It’s still hot outside, but summer for students is coming to or has already reached its end. A new school year is starting, and if you have a band student (or are a band student) the time to inspect your instrument and take it to your repair shop for any needed maintenance is now. Don’t wait until the last minute- you can be sure many others will and you’ll want to plan accordingly so your instrument is in optimal playing condition when classes begin!
When is the best time to bring in your instrument for repairs? Ideally, you should aim to visit your repair shop in June. This will ensure plenty of time before the beginning-of-school-rush, which can cause a longer turn around for repairs. You’ll also want to consider what type of repairs your instrument needs. If extensive work is required you should expect to bring the instrument sooner than if repairs needed are only minor.
Instrument in perfect working order and doesn’t need any repairs? That’s great! There are still a few things you should do before band class starts back to ensure sound quality and instrument longevity.
Wash any mouthpieces and check for any damage.
Clean all parts of your instrument thoroughly. Check for mold- if any has developed you should strongly consider having it removed at a professional shop with Ultra Sonic Cleaning. If you are in the Middle and North Tennessee, South Kentucky area, you can bring your instrument to Hideaway Woodwind Repair for this service! We will completely disassemble, chemically clean, and sanitize your instrument, as well as polish and grease slides, align and oil valves, replace corks, felts and springs as needed, as well as optional silver polish. Conventional chemical cleaning services are also available.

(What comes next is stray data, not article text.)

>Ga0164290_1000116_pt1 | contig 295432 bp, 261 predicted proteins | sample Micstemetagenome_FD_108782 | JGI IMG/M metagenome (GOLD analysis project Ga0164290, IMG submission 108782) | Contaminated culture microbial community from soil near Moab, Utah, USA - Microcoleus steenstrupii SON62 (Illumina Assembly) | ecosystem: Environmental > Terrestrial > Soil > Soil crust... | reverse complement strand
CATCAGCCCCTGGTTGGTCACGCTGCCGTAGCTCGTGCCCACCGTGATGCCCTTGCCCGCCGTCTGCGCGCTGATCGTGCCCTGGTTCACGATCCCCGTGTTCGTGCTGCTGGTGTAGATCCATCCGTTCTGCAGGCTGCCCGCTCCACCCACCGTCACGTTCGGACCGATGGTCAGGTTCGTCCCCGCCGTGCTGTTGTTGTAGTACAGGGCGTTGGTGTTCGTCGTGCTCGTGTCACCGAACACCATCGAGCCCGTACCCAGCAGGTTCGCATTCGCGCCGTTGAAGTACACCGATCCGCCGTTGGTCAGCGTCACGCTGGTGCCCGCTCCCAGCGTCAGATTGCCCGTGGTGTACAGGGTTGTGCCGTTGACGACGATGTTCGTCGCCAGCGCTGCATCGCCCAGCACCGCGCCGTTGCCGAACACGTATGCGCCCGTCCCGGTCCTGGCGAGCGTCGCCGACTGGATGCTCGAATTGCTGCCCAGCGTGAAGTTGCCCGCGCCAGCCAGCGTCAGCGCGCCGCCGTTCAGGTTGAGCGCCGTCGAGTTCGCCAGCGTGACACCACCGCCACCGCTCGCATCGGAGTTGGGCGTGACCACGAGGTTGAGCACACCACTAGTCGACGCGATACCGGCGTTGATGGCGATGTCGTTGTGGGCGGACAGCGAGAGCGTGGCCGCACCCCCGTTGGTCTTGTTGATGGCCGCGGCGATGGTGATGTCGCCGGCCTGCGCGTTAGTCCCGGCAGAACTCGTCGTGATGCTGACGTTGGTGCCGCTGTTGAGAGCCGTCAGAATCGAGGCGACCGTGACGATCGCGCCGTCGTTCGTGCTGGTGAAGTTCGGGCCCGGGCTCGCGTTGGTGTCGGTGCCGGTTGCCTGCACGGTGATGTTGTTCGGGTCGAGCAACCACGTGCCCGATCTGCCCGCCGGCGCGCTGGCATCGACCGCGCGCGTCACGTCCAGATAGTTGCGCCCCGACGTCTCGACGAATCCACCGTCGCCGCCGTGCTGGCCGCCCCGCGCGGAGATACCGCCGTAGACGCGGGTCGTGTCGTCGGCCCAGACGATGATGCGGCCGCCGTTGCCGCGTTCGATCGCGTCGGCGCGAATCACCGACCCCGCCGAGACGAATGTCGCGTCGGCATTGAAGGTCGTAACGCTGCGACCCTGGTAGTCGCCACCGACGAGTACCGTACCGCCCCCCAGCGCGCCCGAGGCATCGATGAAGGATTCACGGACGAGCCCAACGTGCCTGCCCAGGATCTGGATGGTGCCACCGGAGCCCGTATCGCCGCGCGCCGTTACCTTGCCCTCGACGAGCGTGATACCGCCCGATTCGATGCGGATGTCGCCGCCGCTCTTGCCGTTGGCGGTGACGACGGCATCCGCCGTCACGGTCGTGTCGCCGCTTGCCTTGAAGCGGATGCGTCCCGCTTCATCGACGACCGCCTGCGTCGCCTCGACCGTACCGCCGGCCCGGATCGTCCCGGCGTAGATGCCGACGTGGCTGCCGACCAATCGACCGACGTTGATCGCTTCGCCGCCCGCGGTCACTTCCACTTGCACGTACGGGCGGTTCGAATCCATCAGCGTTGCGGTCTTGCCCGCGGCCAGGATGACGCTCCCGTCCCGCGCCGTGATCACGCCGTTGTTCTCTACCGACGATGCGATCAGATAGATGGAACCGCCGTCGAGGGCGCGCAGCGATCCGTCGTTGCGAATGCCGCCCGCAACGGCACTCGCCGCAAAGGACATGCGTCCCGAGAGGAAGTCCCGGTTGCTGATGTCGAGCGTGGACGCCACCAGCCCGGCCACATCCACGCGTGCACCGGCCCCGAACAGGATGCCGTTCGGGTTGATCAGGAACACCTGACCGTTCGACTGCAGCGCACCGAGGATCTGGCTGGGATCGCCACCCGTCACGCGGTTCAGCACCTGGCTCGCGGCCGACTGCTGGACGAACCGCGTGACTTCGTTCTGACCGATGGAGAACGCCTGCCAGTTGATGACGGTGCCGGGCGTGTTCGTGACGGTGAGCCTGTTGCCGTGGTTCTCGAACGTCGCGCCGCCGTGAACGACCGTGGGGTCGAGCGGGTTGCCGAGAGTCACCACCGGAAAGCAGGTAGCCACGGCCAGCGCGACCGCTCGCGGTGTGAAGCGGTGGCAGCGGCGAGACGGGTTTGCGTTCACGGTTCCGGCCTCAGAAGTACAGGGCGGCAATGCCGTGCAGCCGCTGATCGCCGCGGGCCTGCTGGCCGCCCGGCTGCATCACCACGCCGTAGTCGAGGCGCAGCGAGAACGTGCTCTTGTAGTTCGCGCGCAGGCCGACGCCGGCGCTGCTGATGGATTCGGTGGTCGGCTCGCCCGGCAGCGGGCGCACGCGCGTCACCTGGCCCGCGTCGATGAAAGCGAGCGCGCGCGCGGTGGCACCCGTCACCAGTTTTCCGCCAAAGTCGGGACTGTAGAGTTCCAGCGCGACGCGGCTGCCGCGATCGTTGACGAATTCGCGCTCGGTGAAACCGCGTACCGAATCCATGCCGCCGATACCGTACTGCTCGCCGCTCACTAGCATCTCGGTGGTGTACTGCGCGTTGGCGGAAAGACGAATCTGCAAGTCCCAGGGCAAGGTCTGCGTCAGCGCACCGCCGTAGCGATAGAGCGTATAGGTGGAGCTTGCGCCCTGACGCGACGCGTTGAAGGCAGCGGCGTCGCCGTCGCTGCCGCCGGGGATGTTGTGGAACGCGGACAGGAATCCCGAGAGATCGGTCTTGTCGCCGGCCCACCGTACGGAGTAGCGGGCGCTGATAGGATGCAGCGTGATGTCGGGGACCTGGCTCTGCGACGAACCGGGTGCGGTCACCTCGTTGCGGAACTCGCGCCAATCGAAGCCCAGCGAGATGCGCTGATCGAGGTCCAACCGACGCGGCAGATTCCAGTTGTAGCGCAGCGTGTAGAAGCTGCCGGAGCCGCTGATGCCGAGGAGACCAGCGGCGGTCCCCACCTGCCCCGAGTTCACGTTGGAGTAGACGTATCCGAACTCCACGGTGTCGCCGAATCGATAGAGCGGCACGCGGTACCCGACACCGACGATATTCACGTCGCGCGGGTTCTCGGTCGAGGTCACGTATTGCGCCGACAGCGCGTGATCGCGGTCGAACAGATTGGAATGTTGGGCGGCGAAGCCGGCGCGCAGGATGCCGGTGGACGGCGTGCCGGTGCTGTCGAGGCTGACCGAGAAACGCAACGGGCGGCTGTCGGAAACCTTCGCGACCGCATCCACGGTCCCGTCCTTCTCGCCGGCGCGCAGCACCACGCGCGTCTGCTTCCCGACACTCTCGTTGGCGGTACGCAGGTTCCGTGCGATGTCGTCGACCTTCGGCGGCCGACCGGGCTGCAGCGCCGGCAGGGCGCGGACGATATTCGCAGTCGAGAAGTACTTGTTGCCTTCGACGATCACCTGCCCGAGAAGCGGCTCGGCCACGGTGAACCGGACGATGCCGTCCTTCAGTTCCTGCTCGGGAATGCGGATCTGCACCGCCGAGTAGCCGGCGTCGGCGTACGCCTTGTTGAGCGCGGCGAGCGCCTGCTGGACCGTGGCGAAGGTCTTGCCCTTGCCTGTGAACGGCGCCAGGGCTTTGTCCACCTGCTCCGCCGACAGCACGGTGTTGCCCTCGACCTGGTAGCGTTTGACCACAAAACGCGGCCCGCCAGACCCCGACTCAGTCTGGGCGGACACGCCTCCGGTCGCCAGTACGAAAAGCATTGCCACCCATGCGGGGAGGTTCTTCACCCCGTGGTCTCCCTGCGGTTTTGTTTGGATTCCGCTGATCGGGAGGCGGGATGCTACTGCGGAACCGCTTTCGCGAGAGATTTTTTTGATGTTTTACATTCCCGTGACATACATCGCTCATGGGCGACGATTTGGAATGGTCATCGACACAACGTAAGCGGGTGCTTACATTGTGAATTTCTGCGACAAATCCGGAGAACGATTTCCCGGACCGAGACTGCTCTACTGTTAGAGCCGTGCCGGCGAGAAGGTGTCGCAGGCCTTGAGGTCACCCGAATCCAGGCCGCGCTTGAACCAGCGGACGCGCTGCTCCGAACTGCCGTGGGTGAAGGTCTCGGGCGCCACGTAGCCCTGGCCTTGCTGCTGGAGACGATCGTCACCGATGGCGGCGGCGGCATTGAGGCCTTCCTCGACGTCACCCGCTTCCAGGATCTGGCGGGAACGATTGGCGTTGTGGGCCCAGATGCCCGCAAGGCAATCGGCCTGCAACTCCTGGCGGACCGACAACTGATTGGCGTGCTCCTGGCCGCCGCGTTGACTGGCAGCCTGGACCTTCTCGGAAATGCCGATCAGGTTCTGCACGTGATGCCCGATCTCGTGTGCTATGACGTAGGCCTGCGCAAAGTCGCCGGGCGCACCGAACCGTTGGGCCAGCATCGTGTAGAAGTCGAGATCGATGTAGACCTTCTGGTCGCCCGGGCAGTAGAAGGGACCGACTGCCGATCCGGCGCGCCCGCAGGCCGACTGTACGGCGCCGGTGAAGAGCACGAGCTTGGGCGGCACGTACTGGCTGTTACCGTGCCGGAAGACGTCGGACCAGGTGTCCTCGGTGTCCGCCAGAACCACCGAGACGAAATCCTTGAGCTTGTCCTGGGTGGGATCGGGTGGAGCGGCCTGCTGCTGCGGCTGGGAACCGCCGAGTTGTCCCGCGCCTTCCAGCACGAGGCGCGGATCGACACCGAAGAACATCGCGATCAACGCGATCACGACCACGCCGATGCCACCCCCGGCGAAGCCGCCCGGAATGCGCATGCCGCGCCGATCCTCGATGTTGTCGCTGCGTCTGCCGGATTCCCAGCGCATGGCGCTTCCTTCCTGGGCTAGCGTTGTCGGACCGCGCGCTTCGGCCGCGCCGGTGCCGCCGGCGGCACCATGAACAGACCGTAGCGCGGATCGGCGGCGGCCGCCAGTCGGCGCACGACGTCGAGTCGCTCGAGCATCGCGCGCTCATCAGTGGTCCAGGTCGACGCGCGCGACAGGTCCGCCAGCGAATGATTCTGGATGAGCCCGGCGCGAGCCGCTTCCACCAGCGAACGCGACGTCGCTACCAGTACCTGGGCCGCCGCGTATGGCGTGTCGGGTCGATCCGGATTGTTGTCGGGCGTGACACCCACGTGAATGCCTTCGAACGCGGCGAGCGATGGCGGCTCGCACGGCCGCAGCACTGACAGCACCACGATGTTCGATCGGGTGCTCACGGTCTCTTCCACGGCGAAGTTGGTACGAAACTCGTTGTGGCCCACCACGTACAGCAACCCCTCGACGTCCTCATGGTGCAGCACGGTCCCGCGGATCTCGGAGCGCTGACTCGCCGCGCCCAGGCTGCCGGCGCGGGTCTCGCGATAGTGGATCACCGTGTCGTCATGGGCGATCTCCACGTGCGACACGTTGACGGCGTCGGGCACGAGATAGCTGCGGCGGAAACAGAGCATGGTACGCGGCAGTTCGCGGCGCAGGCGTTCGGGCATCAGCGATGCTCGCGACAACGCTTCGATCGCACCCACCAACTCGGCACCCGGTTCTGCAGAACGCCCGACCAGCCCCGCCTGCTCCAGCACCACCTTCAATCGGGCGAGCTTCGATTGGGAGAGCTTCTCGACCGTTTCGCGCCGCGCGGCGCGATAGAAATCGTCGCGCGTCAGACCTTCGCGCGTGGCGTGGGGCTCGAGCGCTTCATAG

Don’t forget to clean your instrument’s case! Use a hand-held vacuum to get rid of dust and dirt particles that could damage the instrument that is stored inside it. Also check carefully to make sure that no “pad bugs” (Google these at your own risk!) have gotten into the case. Do this also if you have acquired a used instrument from Ebay/Craigslist/etc. or an instrument that has been stored away in an attic for a lengthy period of time.
If you are unsure whether your instrument needs repairs or not, consider bringing in your instrument for a check-up. Sometimes summer storage and or changes in temperature and humidity can cause warping or hairline cracks along seams.
Lastly, be sure to add the basics of instrument care items to your back-to-school shopping list. (Supplies such as a metronome/tuner and music stand for practice at home, extra strings, drum sticks, cleaning rods, polishing clothes, extra reeds, cork grease, mouthpiece brush, etc.)
Welcome back to school and a new band season….and remember, try not to wait until the last minute if your instrument needs repairs or cleaning!